Cheap Pyrenees: Mountains, Mediterranean + Atlantic

Less than 300 miles wide, with the Atlantic on one side and the Mediterranean on the other, the Pyrenees – the mountain border between France and Spain, with peaks over 11,000ft – has everything you could possibly need for a fantastic holiday.

New cut-price ferry routes to northern Spain, by far the cheapest fuel in Western Europe and bargain out-of-season hotel rooms make it as easy on the wallet as it is on the eye.

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D25 Port (or Col) de Pailheres, just east of Andorra, above Ax-les-Thermes.

D25 Port (or Col) de Pailheres, just east of Andorra, above Ax-les-Thermes.

In tiny Andorra, nestled on the France-Spain border towards the east, unleaded 95 currently sells for €1.258/l compared with €1.419 in Spain and €1.518 in France. Diesel costs €1.129 versus €1.344 and €1.298 respectively. That’s virtually paid for your holiday right there.

Meanwhile, new budget ferry lines from Brittany Ferries and LD Lines get you to Spain from the UK for two thirds of the full fat cruise ferry price. LD Lines currently advertises one way two+car fares from £119. Brittany Ferries economie has proven so popular it’s fully booked until September but there is still space available on its regular services.

Biarritz from The President

Biarritz from the Hotel President

LD Lines drops off at two ports on the north Spain coast, either Gijon (handy for Portugal) or Santander. Head east through Cantabria, itself noted car country – see more here – via Bilbao and its famous Frank Gehry-designed, titanium-covered Guggenheim Museum. Just across the French border are the classic resorts Biarritz and Hyeres.

Biarritz had its absolute hey-day in the 1920s, a favourite of the Edward and Mrs Simpson. The wealth has retreated since then – it’s now best known as Europe’s surf capital – but the essence of its turn of the century glamour remains. We bagged this top floor room at Hotel President, 100m from the beach, for €140. That’s expensive by Biarritz standards.

Free driving in the Pyrenees

Free driving in the Pyrenees

Directly inland from Biarritz are the mountains. We chucked the map in the footwell, turned off the satnav, and just followed our noses. Free driving in the Pyrenees on deserted roads, even in June and September, with super scary barrierless gravel farm tracks too if that’s your thing.

Roads we can remember and recommend include Port de Larrau – with its campsite right on the Spain-France border – and Port de Pailheres, next door to Andorra, both stages on the Tour de France (see map below).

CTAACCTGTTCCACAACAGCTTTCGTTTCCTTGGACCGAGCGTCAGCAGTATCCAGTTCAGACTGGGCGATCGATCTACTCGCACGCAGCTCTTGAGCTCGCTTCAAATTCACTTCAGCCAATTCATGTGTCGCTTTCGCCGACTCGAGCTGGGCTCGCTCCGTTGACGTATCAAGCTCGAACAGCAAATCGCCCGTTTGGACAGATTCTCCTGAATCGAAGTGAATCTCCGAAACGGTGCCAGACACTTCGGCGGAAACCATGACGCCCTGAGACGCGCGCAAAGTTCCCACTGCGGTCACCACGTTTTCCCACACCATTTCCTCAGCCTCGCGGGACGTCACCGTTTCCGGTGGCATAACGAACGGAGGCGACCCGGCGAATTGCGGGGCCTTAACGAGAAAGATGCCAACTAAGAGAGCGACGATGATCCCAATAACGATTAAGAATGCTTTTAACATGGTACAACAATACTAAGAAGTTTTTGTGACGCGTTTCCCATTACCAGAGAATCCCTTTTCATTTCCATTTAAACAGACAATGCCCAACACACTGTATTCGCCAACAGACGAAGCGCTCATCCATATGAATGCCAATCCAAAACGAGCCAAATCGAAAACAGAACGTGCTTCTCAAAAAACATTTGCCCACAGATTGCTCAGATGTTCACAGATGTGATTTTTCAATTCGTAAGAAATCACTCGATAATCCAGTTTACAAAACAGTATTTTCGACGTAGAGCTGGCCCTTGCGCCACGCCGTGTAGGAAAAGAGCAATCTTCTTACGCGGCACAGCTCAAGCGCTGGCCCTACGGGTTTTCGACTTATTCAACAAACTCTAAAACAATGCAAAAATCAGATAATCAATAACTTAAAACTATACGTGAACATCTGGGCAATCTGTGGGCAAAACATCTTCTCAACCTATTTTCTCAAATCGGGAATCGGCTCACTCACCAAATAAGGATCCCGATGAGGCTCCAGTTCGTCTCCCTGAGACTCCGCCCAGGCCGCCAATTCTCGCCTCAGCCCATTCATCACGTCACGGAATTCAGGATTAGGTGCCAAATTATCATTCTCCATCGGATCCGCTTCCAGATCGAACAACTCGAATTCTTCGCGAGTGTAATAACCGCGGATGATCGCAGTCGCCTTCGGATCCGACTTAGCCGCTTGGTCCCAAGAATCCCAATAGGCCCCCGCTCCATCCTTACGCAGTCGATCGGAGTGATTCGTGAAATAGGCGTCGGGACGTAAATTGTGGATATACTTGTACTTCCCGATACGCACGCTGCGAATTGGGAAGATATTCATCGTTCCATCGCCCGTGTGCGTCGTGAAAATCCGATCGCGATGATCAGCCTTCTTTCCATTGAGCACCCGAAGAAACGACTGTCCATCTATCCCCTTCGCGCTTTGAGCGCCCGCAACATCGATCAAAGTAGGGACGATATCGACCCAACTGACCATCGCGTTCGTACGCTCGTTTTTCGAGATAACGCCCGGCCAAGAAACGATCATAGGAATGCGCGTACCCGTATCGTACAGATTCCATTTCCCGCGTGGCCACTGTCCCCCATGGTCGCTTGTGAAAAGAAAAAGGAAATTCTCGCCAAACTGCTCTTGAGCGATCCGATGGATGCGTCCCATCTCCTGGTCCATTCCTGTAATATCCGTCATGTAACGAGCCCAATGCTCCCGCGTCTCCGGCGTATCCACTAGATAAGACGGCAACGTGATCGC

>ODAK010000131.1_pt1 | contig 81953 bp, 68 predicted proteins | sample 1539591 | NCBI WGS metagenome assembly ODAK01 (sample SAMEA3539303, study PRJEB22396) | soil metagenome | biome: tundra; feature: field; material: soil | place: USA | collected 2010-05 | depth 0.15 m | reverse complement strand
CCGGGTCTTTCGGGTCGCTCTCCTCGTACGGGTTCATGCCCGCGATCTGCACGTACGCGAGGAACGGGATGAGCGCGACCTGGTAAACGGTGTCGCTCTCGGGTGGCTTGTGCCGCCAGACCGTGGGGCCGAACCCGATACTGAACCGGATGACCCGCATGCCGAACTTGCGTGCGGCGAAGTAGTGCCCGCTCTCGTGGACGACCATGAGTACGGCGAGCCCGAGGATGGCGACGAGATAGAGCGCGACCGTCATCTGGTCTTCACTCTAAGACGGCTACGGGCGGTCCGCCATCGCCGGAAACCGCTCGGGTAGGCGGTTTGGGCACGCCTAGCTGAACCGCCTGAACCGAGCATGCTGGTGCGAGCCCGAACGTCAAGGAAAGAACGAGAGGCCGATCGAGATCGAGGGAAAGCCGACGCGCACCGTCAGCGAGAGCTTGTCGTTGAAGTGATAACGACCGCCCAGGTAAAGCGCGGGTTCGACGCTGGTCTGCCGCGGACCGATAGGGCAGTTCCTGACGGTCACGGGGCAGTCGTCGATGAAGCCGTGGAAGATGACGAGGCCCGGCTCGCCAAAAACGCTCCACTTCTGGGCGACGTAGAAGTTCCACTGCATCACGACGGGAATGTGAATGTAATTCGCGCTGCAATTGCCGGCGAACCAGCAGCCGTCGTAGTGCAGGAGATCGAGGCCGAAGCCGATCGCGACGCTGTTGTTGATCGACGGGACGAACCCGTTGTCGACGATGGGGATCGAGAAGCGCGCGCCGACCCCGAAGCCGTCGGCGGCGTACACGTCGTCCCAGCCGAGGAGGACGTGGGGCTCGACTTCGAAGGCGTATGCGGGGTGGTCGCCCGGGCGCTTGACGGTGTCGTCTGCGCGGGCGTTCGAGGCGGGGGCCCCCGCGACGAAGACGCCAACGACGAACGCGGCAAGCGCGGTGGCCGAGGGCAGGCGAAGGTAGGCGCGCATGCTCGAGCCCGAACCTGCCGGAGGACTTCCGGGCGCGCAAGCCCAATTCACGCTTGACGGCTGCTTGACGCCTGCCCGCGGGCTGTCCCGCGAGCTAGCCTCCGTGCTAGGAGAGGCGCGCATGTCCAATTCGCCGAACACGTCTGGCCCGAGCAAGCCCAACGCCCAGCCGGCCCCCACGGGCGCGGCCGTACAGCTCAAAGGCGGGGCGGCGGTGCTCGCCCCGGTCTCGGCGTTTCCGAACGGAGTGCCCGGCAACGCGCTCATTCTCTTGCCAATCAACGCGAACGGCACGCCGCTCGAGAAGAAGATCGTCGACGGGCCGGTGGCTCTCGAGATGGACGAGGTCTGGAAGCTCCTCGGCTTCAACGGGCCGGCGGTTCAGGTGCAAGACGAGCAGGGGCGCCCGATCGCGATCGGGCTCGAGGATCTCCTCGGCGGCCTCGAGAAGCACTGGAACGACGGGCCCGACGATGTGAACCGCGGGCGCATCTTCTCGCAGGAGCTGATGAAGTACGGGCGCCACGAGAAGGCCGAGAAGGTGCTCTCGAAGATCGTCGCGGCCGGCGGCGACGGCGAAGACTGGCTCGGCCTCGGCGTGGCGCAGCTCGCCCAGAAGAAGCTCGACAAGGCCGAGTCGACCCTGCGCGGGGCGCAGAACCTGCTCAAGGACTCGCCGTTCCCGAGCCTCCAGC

For the “best”, storied roads see any history of the famous French cycle road race. The classic combination starts at Bagneres de Luchon, slap bang in the middle of the mountains, and heads west on D618 Col de Peyresourde to Arreau where it picks up the magic D918 for – in quick succession – Aspin, Tourmalet and Aubisque.

You might notice from the map, Lourdes, Pau and Tarbes are not far away, all worth a look.

The 1,000ft Mallos de Riglos, foothills of the Pyrenees, from the A-132 heading north from Ayerbe.

The 1,000ft Mallos de Riglos, foothills of the Pyrenees, from the A-132 heading north from Ayerbe.

On the Spanish side we made one of our all-time best ever roadside hotel finds, the Hotel Villa de Ayerbe, on the A-132 heading north west from charming, sleepy Huesca. At €60 the clean neat room was nice enough but the restaurant was fantastic, menus signed by Ridley Scott, Eva Green and Orlando Bloom. They all stayed here while filming Kingdom of Heaven. The waiter wouldn’t let us buy another bottle of cava because it would put us over the limit for driving the next day.

Similarly we found another bargain €60 B&B room at the all-wood, chalet Hotel Rene Roy on the outskirts of Ax-les-Thermes in France, surrounded with wooded mountains. We’re not sure Rene Roy is still there but you’ll struggle to pay more than that anywhere, even now. That’s the overall point about the Pyrenees: it’s most popular in the winter. Summer is out-of-season.

For nicer places check out Relais & Chateaux.

Ascending N116 up the Tet River Valley from Perpignan to Puigcerda.

Ascending N116 up the Tet River Valley from Perpignan to Puigcerda.

You can hardly go wrong descending the Pyrenees on the Mediterranean side. The main N116 from Spanish border town Puigcerda is right out of central casting, down the narrow Tet River gorge with chateaux and monasteries high on the hills above. The racy option is the N260/C-38 from Puigcerda via Ripoll.

This is the Roussillon, the single biggest wine-producing region in the world, responsible for a third of France’s total production. Vines are everywhere.

Salvador Dali said Perpignan, set back a few miles from the coast, was the Centre of the Universe. We loved it but it’s way past its best. Ancient, unloved massive wooden doors standing the test of time on endless old buildings in quiet, unlit dusty back streets and high ceilinged parquet floored apartments going for a song. And the ace Le Double Y restaurant where we had our first Steak Tartare.

If that’s not your thing then the spectacular Cap de Creus peninsula is just fifty miles south over the Spanish border. Until recently Roses was home to El Bulli, the world’s best restaurant. Or perhaps you would prefer Barcelona? It’s just two hours direct from Perpignan on the wide, smooth AP-7.

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